Tropical Pacific Variability and its Influence on Twenty-First Century Arctic Sea Ice Loss

Wednesday, 17 December 2014
Justin J Wettstein, Oregon State University, Corvallis, OR, United States and Clara Deser, NCAR, Boulder, CO, United States
Large declines in Arctic sea ice volume and summer sea ice extent are generally anticipated for the coming decades, based upon their trajectory in available observations and from a wide variety of greenhouse gas-forced model projections. Substantial uncertainty remains, however, regarding the magnitude of twenty-first century Arctic sea ice loss. Two studies are presented that document and explore the existence of an atmospheric teleconnection between the tropical Pacific and the Arctic on time scales ranging from the interannual to the multi-decadal.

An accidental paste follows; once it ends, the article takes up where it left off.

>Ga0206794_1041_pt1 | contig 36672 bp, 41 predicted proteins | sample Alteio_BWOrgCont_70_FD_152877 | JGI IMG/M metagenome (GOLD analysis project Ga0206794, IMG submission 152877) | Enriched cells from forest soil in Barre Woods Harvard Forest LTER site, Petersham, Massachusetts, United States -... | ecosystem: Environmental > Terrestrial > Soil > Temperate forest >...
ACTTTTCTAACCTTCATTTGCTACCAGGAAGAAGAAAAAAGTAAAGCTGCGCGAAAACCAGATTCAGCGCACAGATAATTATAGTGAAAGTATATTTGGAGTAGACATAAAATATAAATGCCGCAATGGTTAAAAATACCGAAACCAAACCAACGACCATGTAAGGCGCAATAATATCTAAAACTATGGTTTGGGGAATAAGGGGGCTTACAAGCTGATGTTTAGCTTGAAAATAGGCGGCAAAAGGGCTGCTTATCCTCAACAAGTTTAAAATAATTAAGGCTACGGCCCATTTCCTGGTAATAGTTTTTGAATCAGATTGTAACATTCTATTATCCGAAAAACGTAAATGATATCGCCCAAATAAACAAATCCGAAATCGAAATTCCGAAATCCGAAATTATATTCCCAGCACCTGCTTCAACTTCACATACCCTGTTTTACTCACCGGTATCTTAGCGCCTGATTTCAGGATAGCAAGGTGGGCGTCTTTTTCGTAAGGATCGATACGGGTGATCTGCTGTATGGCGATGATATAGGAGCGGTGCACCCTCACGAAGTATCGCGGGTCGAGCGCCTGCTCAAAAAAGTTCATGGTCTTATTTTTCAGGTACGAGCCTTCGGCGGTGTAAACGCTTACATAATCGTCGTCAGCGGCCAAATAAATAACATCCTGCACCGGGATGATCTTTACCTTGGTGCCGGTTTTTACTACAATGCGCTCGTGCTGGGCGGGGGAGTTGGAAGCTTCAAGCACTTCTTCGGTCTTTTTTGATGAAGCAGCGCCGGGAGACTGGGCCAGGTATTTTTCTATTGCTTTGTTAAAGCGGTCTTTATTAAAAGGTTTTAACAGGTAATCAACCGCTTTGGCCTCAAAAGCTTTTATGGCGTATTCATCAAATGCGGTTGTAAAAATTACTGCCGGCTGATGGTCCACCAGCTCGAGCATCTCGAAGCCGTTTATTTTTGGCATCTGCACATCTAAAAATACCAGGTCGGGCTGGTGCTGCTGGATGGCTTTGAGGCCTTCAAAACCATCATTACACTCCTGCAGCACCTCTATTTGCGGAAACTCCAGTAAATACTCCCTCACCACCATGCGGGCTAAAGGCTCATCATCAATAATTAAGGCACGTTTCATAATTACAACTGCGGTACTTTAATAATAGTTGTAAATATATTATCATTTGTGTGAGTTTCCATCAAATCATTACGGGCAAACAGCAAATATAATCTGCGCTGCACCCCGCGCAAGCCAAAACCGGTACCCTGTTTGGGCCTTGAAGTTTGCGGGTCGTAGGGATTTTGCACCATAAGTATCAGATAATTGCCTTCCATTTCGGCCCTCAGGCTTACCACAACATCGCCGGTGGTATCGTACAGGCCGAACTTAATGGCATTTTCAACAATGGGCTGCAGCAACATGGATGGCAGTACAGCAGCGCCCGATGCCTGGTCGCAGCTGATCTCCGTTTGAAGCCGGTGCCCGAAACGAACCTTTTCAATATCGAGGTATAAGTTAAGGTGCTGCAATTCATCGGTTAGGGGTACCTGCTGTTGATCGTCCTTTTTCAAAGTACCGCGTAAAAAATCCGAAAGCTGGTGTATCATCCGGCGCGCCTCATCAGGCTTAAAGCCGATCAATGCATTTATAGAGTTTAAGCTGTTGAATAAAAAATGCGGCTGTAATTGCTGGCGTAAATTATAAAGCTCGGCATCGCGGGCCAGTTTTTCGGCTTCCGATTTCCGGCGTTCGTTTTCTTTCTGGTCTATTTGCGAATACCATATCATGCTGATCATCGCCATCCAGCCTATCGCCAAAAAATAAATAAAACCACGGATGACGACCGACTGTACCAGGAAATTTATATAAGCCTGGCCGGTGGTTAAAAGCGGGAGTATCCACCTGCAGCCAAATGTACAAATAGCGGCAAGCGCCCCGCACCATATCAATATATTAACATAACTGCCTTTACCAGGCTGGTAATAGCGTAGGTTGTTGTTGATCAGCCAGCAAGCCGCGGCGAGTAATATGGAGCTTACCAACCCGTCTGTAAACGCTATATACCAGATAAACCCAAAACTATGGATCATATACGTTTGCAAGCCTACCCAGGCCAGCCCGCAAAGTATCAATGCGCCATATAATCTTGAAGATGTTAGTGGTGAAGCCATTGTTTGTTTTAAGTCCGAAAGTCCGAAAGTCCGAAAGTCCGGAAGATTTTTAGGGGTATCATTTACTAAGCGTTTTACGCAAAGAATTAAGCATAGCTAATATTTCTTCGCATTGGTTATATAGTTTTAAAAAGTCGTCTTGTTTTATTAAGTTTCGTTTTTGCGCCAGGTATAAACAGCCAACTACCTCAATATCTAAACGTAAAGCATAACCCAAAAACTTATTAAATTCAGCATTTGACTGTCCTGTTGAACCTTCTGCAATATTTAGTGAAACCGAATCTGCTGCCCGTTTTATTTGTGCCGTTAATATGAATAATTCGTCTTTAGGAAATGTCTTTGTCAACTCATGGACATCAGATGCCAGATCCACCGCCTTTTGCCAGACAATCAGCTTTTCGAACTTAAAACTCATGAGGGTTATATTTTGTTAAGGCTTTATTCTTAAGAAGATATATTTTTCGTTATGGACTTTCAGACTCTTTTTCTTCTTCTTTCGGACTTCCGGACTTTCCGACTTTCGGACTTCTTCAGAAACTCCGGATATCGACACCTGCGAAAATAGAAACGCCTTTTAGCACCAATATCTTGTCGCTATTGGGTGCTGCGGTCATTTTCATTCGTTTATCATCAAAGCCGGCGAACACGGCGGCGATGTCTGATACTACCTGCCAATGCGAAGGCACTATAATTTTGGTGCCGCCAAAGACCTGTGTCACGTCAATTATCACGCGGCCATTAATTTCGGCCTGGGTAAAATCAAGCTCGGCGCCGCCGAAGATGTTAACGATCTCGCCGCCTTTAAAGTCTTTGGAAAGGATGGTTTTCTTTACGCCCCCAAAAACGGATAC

In the first study, twenty-first-century summer Arctic sea ice loss and its relationship to the large-scale atmospheric circulation is investigated in a 39-member Community Climate System Model, version 3 (CCSM3) ensemble for the period 2000–2061. Each member is subject to an identical greenhouse gas emissions scenario and differs only in the atmospheric model component’s initial condition. A surprisingly large factor of three range in the multi-decadal trends of Arctic sea ice loss is projected, which can only be attributed to internal variability. Higher rates of summer Arctic sea ice loss in CCSM3 are associated with enhanced transpolar drift and Fram Strait ice export driven by surface wind and sea level pressure patterns. Outside the Arctic, the internal variability in sea ice loss is associated with an atmospheric Rossby wave train concentrated over the Pacific sector. The structure of the atmospheric teleconnection pattern in CCSM3 suggests that the tropical Pacific modulates Arctic sea ice loss via the aforementioned Rossby wave train. The second study generally corroborates results in the first by documenting qualitatively similar relationships in a newer model version and across a Coupled Model Intercomparison Project (CMIP) ensemble. Hints of a similar tropical Pacific-Arctic sea ice variability relationship are also present in various reanalyses at the interannual time scale.